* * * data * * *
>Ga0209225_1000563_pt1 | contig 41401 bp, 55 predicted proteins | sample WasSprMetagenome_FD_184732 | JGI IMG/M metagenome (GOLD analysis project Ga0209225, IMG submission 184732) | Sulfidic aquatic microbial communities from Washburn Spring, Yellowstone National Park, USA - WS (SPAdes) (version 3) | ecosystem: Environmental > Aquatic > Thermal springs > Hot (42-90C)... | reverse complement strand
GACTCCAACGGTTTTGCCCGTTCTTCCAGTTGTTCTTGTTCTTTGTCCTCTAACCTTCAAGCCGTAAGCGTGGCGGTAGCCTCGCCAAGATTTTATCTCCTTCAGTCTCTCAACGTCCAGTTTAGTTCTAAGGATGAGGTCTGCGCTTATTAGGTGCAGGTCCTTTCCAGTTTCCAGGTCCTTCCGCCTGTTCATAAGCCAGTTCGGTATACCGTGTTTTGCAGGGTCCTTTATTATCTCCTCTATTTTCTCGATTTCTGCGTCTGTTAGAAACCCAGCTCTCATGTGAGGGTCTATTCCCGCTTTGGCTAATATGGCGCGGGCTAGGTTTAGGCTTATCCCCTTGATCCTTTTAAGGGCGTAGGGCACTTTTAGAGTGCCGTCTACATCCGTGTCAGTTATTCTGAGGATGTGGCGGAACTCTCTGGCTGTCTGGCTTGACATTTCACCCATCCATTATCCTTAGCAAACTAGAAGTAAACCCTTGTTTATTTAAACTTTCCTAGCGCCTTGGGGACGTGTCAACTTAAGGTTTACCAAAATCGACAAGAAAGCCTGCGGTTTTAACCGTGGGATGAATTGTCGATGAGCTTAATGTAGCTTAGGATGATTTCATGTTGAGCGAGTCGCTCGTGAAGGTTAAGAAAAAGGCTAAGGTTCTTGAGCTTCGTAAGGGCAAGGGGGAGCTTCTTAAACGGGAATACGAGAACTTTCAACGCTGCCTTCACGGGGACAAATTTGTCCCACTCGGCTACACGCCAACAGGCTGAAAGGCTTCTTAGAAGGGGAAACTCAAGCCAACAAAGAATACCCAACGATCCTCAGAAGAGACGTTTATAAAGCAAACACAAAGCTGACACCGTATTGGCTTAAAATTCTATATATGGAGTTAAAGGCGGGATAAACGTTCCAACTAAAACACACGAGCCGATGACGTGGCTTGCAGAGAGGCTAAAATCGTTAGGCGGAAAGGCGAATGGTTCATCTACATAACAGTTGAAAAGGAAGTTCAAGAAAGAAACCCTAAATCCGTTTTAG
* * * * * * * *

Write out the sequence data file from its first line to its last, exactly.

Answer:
>Ga0209225_1000563_pt1 | contig 41401 bp, 55 predicted proteins | sample WasSprMetagenome_FD_184732 | JGI IMG/M metagenome (GOLD analysis project Ga0209225, IMG submission 184732) | Sulfidic aquatic microbial communities from Washburn Spring, Yellowstone National Park, USA - WS (SPAdes) (version 3) | ecosystem: Environmental > Aquatic > Thermal springs > Hot (42-90C)... | reverse complement strand
GACTCCAACGGTTTTGCCCGTTCTTCCAGTTGTTCTTGTTCTTTGTCCTCTAACCTTCAAGCCGTAAGCGTGGCGGTAGCCTCGCCAAGATTTTATCTCCTTCAGTCTCTCAACGTCCAGTTTAGTTCTAAGGATGAGGTCTGCGCTTATTAGGTGCAGGTCCTTTCCAGTTTCCAGGTCCTTCCGCCTGTTCATAAGCCAGTTCGGTATACCGTGTTTTGCAGGGTCCTTTATTATCTCCTCTATTTTCTCGATTTCTGCGTCTGTTAGAAACCCAGCTCTCATGTGAGGGTCTATTCCCGCTTTGGCTAATATGGCGCGGGCTAGGTTTAGGCTTATCCCCTTGATCCTTTTAAGGGCGTAGGGCACTTTTAGAGTGCCGTCTACATCCGTGTCAGTTATTCTGAGGATGTGGCGGAACTCTCTGGCTGTCTGGCTTGACATTTCACCCATCCATTATCCTTAGCAAACTAGAAGTAAACCCTTGTTTATTTAAACTTTCCTAGCGCCTTGGGGACGTGTCAACTTAAGGTTTACCAAAATCGACAAGAAAGCCTGCGGTTTTAACCGTGGGATGAATTGTCGATGAGCTTAATGTAGCTTAGGATGATTTCATGTTGAGCGAGTCGCTCGTGAAGGTTAAGAAAAAGGCTAAGGTTCTTGAGCTTCGTAAGGGCAAGGGGGAGCTTCTTAAACGGGAATACGAGAACTTTCAACGCTGCCTTCACGGGGACAAATTTGTCCCACTCGGCTACACGCCAACAGGCTGAAAGGCTTCTTAGAAGGGGAAACTCAAGCCAACAAAGAATACCCAACGATCCTCAGAAGAGACGTTTATAAAGCAAACACAAAGCTGACACCGTATTGGCTTAAAATTCTATATATGGAGTTAAAGGCGGGATAAACGTTCCAACTAAAACACACGAGCCGATGACGTGGCTTGCAGAGAGGCTAAAATCGTTAGGCGGAAAGGCGAATGGTTCATCTACATAACAGTTGAAAAGGAAGTTCAAGAAAGAAACCCTAAATCCGTTTTAG